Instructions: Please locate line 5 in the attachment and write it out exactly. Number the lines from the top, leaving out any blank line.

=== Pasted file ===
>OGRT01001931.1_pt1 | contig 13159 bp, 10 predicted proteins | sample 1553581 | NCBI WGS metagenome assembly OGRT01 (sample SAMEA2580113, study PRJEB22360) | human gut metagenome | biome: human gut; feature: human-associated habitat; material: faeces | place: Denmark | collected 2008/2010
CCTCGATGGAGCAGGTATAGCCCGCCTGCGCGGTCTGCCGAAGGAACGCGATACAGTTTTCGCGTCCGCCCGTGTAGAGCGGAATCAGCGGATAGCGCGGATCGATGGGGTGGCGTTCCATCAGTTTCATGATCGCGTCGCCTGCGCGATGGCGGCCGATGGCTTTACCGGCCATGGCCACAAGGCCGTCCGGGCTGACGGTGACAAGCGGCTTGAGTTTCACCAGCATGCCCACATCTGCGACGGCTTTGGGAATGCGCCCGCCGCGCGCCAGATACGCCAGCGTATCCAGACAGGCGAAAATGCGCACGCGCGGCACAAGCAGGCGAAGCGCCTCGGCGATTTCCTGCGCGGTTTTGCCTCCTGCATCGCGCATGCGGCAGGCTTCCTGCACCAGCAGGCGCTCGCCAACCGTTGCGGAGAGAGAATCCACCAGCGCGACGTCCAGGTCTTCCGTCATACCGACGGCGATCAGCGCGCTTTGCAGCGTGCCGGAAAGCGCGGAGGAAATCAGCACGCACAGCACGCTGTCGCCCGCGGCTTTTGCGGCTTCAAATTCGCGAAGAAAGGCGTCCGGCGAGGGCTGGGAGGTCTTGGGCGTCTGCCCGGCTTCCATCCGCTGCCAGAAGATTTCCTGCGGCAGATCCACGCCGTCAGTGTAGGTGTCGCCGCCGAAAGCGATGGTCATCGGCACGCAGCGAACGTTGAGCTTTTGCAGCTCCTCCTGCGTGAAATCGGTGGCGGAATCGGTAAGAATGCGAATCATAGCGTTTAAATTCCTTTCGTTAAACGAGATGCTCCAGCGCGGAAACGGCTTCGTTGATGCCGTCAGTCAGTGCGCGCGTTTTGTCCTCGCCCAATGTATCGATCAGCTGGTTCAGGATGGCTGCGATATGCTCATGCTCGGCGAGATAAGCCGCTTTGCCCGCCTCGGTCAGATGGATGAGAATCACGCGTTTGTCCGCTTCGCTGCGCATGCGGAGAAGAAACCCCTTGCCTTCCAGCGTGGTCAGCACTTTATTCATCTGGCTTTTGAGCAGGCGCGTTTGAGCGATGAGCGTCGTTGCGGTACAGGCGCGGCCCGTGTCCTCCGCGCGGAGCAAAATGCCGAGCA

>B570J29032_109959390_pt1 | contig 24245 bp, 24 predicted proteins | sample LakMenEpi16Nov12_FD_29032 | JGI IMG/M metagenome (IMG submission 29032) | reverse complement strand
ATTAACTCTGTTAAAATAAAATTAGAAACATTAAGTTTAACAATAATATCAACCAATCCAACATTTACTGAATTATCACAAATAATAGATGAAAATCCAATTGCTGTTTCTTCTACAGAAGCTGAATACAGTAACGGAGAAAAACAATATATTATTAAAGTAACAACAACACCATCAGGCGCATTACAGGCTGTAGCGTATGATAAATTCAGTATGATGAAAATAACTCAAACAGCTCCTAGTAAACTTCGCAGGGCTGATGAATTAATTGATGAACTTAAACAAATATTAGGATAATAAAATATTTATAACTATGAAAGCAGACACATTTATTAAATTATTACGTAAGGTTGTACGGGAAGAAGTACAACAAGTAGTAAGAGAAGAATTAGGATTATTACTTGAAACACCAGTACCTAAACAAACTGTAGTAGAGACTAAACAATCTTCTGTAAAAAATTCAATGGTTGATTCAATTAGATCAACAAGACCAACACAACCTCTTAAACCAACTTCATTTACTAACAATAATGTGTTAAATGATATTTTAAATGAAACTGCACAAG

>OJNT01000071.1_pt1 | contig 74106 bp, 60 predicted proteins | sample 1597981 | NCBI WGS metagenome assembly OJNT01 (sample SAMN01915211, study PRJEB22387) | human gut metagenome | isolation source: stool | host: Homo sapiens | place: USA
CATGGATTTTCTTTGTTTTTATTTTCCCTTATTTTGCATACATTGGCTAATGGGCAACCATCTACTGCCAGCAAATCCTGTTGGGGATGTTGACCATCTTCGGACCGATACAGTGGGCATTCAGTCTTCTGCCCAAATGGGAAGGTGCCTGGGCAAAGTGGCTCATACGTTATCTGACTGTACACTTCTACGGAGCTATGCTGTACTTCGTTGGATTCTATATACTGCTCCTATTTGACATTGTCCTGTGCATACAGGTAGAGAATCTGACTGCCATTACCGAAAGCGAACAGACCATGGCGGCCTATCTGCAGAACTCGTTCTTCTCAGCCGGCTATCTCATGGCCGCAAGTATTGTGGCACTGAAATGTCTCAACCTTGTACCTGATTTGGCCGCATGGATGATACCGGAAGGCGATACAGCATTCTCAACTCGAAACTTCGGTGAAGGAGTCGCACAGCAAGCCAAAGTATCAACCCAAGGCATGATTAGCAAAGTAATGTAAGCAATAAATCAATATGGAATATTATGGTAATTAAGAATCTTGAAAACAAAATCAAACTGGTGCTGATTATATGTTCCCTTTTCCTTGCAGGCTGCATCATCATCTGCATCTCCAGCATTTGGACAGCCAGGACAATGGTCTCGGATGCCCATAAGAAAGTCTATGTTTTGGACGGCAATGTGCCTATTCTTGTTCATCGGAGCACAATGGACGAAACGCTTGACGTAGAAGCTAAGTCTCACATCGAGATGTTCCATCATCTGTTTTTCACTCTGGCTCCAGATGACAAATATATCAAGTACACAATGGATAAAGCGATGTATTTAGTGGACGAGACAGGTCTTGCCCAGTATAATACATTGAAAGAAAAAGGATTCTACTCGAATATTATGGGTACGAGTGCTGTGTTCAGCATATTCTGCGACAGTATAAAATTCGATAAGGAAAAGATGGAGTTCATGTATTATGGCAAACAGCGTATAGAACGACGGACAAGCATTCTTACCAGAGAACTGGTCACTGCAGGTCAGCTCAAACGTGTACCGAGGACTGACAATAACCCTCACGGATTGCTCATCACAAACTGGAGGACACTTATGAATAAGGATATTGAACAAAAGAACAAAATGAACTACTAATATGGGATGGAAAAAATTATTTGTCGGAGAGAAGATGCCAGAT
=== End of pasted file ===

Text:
>OJNT01000071.1_pt1 | contig 74106 bp, 60 predicted proteins | sample 1597981 | NCBI WGS metagenome assembly OJNT01 (sample SAMN01915211, study PRJEB22387) | human gut metagenome | isolation source: stool | host: Homo sapiens | place: USA